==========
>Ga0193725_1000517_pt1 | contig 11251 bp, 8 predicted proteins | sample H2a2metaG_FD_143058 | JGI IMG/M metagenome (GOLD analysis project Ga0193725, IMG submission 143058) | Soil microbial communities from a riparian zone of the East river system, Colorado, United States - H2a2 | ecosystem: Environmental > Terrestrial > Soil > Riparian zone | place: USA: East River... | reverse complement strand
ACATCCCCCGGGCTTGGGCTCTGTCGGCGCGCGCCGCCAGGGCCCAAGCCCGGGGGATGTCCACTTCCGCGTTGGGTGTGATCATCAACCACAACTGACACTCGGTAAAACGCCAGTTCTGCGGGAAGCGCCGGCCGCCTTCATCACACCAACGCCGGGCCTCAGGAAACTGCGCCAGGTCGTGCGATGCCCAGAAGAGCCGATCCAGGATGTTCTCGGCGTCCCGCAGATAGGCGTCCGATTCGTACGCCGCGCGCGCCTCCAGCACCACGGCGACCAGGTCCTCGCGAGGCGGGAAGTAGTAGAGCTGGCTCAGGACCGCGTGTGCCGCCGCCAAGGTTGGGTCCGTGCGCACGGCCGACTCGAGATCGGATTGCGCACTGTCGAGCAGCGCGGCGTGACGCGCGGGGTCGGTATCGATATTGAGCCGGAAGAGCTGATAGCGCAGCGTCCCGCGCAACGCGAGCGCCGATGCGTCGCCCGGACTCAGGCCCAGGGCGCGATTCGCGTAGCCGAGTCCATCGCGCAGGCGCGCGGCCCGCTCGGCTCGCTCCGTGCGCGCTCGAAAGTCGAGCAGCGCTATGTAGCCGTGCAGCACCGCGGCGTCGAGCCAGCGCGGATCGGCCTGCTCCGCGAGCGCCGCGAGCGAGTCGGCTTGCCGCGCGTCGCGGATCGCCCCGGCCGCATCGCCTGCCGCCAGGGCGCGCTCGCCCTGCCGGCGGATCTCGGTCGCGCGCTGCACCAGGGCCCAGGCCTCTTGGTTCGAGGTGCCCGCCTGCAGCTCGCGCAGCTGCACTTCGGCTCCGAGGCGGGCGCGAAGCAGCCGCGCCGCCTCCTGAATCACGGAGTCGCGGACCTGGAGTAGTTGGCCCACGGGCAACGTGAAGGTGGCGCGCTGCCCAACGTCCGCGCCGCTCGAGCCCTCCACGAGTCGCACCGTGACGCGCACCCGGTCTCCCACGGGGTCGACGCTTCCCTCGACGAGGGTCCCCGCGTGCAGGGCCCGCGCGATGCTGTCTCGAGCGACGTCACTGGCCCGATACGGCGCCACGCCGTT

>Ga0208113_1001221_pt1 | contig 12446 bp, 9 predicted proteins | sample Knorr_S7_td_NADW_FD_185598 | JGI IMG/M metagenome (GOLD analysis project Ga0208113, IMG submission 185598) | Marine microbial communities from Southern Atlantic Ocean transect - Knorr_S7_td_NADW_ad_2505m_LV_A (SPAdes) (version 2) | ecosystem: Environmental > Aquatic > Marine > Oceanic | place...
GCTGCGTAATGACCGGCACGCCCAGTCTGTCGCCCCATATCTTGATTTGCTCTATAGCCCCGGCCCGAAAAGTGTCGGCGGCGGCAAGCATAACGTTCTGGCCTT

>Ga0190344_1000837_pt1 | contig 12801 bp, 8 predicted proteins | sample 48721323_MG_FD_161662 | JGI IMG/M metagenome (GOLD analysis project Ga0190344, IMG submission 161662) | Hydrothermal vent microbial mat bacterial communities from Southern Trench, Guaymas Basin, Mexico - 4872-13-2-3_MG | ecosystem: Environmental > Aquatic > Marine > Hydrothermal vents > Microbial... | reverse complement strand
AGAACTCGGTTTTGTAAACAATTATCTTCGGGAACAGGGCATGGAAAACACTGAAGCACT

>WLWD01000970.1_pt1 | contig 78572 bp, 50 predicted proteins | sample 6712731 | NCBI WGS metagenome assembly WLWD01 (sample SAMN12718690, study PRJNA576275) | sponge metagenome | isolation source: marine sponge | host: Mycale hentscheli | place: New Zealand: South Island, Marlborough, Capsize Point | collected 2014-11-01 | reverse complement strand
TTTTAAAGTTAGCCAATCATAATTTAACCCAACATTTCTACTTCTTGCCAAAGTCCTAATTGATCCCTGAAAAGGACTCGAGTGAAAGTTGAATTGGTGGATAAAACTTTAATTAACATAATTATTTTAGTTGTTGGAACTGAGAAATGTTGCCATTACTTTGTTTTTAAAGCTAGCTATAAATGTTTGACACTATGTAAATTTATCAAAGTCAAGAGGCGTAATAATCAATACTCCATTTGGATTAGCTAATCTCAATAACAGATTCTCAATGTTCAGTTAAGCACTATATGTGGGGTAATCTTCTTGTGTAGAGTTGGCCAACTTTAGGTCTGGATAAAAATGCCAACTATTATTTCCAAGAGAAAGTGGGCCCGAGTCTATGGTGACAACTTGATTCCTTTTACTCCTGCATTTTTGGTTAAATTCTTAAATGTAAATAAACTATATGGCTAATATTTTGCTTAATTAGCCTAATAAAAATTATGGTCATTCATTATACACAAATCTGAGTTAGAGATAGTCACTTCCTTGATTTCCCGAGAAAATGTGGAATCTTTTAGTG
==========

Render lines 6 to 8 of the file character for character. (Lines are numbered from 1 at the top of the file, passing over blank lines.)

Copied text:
AGAACTCGGTTTTGTAAACAATTATCTTCGGGAACAGGGCATGGAAAACACTGAAGCACT

>WLWD01000970.1_pt1 | contig 78572 bp, 50 predicted proteins | sample 6712731 | NCBI WGS metagenome assembly WLWD01 (sample SAMN12718690, study PRJNA576275) | sponge metagenome | isolation source: marine sponge | host: Mycale hentscheli | place: New Zealand: South Island, Marlborough, Capsize Point | collected 2014-11-01 | reverse complement strand
TTTTAAAGTTAGCCAATCATAATTTAACCCAACATTTCTACTTCTTGCCAAAGTCCTAATTGATCCCTGAAAAGGACTCGAGTGAAAGTTGAATTGGTGGATAAAACTTTAATTAACATAATTATTTTAGTTGTTGGAACTGAGAAATGTTGCCATTACTTTGTTTTTAAAGCTAGCTATAAATGTTTGACACTATGTAAATTTATCAAAGTCAAGAGGCGTAATAATCAATACTCCATTTGGATTAGCTAATCTCAATAACAGATTCTCAATGTTCAGTTAAGCACTATATGTGGGGTAATCTTCTTGTGTAGAGTTGGCCAACTTTAGGTCTGGATAAAAATGCCAACTATTATTTCCAAGAGAAAGTGGGCCCGAGTCTATGGTGACAACTTGATTCCTTTTACTCCTGCATTTTTGGTTAAATTCTTAAATGTAAATAAACTATATGGCTAATATTTTGCTTAATTAGCCTAATAAAAATTATGGTCATTCATTATACACAAATCTGAGTTAGAGATAGTCACTTCCTTGATTTCCCGAGAAAATGTGGAATCTTTTAGTG